A small portion of the Company’s current customer base is comprised of start-up companies.  Customer relationships with start-up companies may present heightened risk due to the lack of product history.  Slow market acceptance of their products could result in demand fluctuations causing inventory levels to rise.  Further, the current economic environment could make it difficult for such emerging companies to obtain additional funding.  This may result in additional credit risk including, but not limited to, the collection of trade account receivables and payment for their inventory.  If the Company does not have adequate allowances recorded, the results of operations may be negatively affected.

 

The Company faces intense industry competition and downward pricing pressures.

 

The EMS industry is highly fragmented and characterized by intense competition.  Many of the Company’s competitors have greater experience, as well as greater manufacturing, purchasing, marketing and financial resources than the Company.

 

Competition from existing or potential new competitors may have a material adverse impact on the Company’s business, financial condition or results of operations.  The introduction of lower priced competitive products, significant price reductions by the Company’s competitors or significant pricing pressures from its customers could adversely affect the Company’s business, financial condition, and results of operations.

 

The Company has foreign operations that may pose additional risks .

 

The Company has substantial manufacturing operations in multiple countries.  Therefore, the Company’s foreign businesses and results of operations are dependent upon numerous related factors, including the stability of the foreign economies, the political climate, relations with the United States, prevailing worker wages, the legal authority of the Company to own and operate its business in a foreign country, and the ability to identify, hire, train and retain qualified personnel and operating management in Mexico, China and Vietnam.

 

The Company obtains many of its materials and components through its IPO in Taipei, Taiwan.  The Company’s access to these materials and components is dependent on the continued viability of its Asian suppliers.

 

 

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Approximately 15 .1 %   and 1 5.7 %   of the total non-current consolidated assets of the Company are located in foreign jurisdictions outside the United States as of April 30, 2015 and 2014, respectively.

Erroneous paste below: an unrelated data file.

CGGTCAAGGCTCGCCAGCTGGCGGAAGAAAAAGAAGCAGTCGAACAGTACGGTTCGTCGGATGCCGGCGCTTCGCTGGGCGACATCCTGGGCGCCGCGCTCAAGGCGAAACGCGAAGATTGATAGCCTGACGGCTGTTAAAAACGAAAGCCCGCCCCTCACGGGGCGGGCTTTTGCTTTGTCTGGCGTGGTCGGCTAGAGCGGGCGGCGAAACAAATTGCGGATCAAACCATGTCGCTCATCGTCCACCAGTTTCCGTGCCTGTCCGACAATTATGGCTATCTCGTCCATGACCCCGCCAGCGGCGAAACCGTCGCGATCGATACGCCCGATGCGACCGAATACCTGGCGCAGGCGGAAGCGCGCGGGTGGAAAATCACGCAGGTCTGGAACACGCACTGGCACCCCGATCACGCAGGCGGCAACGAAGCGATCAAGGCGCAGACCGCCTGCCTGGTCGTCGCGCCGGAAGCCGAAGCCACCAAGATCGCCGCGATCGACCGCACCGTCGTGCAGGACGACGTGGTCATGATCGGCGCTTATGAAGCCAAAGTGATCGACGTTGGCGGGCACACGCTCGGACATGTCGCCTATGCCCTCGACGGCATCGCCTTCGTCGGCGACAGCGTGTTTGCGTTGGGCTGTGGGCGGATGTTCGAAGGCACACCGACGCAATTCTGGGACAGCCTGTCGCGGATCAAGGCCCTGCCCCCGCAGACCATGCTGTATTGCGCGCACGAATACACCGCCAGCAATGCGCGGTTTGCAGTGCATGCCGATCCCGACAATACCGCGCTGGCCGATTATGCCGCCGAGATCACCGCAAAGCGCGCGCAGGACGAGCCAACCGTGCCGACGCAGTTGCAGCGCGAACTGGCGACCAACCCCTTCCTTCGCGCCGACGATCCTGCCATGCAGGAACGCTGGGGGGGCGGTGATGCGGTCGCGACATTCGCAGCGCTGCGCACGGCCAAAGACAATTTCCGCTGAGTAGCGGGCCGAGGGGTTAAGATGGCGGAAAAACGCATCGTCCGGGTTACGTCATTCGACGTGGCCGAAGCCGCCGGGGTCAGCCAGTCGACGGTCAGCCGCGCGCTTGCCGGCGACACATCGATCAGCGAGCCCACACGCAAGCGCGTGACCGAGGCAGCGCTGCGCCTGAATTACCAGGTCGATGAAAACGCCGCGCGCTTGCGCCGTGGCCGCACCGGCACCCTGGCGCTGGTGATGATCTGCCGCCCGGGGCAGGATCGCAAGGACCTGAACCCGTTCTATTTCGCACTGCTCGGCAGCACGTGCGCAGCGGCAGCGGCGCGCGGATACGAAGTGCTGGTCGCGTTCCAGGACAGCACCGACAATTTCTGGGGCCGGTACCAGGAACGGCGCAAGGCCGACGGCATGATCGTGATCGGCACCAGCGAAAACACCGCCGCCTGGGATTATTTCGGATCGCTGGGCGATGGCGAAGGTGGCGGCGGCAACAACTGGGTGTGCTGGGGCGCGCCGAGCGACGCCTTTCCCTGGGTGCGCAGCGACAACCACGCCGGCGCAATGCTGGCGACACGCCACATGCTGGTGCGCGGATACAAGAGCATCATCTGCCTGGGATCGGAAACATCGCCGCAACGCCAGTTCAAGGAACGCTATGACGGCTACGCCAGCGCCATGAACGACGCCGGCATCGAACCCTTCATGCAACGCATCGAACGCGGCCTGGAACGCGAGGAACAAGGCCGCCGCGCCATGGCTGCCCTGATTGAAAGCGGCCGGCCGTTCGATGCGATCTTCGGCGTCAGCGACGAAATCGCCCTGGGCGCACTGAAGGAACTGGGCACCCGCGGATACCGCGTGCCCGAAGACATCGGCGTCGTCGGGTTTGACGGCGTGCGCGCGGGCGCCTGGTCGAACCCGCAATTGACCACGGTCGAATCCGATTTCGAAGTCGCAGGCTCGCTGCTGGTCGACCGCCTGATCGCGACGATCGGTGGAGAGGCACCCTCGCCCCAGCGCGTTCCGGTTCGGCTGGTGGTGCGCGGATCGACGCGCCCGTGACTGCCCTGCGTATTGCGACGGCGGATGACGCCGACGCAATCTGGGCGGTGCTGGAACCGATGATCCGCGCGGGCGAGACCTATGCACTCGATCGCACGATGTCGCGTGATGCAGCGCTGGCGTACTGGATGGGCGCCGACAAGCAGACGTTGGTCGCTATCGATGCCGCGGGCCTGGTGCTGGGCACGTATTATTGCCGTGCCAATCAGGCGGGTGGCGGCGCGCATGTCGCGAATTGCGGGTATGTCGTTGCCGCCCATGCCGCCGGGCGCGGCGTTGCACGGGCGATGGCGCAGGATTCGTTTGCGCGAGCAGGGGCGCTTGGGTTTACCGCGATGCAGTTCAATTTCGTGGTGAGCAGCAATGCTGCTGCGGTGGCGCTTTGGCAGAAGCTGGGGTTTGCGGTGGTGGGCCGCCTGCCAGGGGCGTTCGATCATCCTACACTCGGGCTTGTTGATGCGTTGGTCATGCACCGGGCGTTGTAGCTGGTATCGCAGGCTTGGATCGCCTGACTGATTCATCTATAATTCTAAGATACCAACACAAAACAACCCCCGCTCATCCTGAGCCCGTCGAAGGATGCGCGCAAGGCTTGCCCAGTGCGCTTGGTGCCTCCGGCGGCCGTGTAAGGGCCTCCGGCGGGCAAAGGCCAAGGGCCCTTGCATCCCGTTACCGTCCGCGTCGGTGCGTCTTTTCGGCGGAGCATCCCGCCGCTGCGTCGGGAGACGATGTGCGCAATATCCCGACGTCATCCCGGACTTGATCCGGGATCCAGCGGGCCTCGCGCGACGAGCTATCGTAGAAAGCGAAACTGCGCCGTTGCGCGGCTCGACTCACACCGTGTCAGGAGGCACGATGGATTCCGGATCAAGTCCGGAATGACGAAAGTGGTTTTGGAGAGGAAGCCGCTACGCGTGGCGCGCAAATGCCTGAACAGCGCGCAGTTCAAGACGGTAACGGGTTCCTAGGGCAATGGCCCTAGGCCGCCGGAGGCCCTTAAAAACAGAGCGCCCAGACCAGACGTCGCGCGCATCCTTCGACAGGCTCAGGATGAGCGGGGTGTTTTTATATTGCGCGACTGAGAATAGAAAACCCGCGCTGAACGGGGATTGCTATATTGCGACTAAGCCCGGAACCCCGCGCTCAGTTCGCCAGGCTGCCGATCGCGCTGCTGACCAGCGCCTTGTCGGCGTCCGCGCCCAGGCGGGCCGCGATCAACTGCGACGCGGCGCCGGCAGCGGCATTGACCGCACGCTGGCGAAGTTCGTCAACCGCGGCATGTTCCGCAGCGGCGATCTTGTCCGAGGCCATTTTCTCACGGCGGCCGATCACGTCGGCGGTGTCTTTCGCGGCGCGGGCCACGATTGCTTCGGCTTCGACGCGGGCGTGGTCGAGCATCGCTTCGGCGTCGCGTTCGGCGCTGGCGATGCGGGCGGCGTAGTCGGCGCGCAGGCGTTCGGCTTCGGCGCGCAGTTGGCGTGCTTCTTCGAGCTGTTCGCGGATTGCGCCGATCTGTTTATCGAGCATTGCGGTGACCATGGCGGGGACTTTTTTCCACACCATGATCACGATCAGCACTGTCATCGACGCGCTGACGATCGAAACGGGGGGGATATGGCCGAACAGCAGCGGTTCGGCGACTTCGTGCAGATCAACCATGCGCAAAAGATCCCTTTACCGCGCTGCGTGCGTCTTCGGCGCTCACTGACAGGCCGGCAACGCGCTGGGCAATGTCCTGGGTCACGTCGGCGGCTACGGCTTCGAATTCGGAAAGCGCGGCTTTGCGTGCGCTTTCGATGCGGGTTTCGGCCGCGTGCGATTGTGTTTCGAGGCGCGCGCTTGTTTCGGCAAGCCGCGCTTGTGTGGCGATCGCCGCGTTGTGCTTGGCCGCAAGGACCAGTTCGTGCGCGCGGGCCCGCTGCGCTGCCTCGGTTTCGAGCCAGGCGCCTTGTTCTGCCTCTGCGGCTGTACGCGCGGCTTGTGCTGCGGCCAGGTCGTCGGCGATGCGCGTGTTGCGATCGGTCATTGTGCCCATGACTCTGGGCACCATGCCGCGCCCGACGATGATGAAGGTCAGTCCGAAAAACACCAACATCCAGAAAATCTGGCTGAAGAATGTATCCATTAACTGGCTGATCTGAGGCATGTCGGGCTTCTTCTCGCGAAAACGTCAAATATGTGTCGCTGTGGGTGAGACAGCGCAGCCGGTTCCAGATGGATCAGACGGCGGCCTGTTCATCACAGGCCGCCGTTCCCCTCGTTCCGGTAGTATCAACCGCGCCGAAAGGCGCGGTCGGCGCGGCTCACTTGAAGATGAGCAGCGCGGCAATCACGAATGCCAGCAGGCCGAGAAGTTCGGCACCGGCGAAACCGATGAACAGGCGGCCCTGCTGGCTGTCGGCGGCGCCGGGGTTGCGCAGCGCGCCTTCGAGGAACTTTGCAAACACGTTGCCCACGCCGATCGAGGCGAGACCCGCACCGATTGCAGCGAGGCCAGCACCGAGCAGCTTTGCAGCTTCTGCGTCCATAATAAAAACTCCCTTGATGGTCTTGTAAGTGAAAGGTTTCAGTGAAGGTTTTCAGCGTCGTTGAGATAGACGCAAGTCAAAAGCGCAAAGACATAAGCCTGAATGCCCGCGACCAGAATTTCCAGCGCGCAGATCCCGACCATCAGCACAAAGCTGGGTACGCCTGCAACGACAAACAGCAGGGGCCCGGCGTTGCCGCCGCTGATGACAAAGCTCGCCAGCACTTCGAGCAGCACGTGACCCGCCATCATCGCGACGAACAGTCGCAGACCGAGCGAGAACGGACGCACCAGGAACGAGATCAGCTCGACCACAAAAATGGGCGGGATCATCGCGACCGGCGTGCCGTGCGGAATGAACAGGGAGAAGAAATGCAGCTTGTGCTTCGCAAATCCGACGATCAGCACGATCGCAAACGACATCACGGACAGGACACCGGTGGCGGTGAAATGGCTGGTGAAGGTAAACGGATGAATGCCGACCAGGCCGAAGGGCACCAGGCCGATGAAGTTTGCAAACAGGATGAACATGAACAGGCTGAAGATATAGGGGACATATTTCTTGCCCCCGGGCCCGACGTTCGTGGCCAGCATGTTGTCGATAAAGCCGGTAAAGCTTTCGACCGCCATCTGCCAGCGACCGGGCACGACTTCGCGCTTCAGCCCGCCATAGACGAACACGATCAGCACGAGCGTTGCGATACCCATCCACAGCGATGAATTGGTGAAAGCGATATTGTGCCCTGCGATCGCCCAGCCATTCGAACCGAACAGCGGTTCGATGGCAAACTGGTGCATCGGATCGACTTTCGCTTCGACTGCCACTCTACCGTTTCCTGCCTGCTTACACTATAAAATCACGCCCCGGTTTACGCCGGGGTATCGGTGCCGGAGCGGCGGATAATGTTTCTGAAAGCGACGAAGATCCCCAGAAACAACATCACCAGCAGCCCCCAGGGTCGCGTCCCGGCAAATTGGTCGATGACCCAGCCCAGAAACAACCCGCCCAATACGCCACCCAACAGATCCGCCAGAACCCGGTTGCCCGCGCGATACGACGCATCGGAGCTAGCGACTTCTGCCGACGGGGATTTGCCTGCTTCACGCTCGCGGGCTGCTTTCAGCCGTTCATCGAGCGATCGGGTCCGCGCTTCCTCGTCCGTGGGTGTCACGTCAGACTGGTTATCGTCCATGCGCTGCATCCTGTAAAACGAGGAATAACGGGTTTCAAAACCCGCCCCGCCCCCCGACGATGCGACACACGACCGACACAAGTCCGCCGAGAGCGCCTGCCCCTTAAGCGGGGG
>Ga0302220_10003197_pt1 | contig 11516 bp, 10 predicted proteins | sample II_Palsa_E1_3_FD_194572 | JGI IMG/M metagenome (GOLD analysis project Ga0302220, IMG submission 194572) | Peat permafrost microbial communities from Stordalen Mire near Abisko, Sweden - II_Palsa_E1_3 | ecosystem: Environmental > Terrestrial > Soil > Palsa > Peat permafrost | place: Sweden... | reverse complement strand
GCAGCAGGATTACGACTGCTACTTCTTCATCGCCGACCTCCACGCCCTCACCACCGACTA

Disclosure and internal controls may not detect all errors or fraud.

 

The Company’s management, including the Chief Executive Officer and Chief Financial Officer, believe that the Company’s disclosure controls and internal controls may not prevent all errors and all fraud.  The Company’s disclosure controls and internal controls can provide only reasonable assurance that the procedures will meet the control objectives.  Controls are limited in their effectiveness by human error, including faulty judgments in decision-making.  Further, controls can be circumvented by collusion of two or more people or by management override of controls.

 

Inadequate internal control over financial reporting could result in a reduction in the value of our common stock.

 

If the Company identifies and reports a material weakness in its internal control over financial reporting, shareholders and the Company’s lenders could lose confidence in the reliability of the Company’s financial statements.  This could have a material adverse impact on the value of the Company’s stock and the Company’s liquidity.

 

There is a risk of fluctuation of various currencies integral to the Company’s operations.

 

The Company purchases some of its material components and funds some of its operations in foreign currencies.  From time to time the currencies fluctuate against the U.S. dollar.  Such fluctuations could have a material impact on the Company’s results of operations and performance.  The impact of currency fluctuation for the year ended April 30, 2015 resulted in a net foreign currency gain of approximately $ 40,000 compared to a net foreign currency loss of $128,000 in the prior year.  These fluctuations are expected to continue and could have a negative impact on the Company’s results of operations.  The Company did not, and is not expected to, utilize derivatives or hedge foreign currencies to reduce the risk of such fluctuations.

 

The availability of raw components or an increase in their price may affect the Company’s operations and profits.

 

The Company relies on numerous third-party suppliers for components used in the Company’s production process.  Certain of these components are available only from single-sources or a limited number of suppliers.  In addition, a customer’s specifications may require the Company to obtain components from a single-source or a small number of suppliers.  The loss of any such suppliers could have a material impact on the Company’s results of operations.  Further, the Company could operate at a cost disadvantage compared to competitors who have greater direct buying power from suppliers.  The Company does not enter into long-term purchase agreements with major or single-source suppliers.  The Company believes that short-term purchase orders with its suppliers provides flexibility, given that the Company’s orders are based on the changing needs of its customers.

 

The Company depends on management and skilled personnel.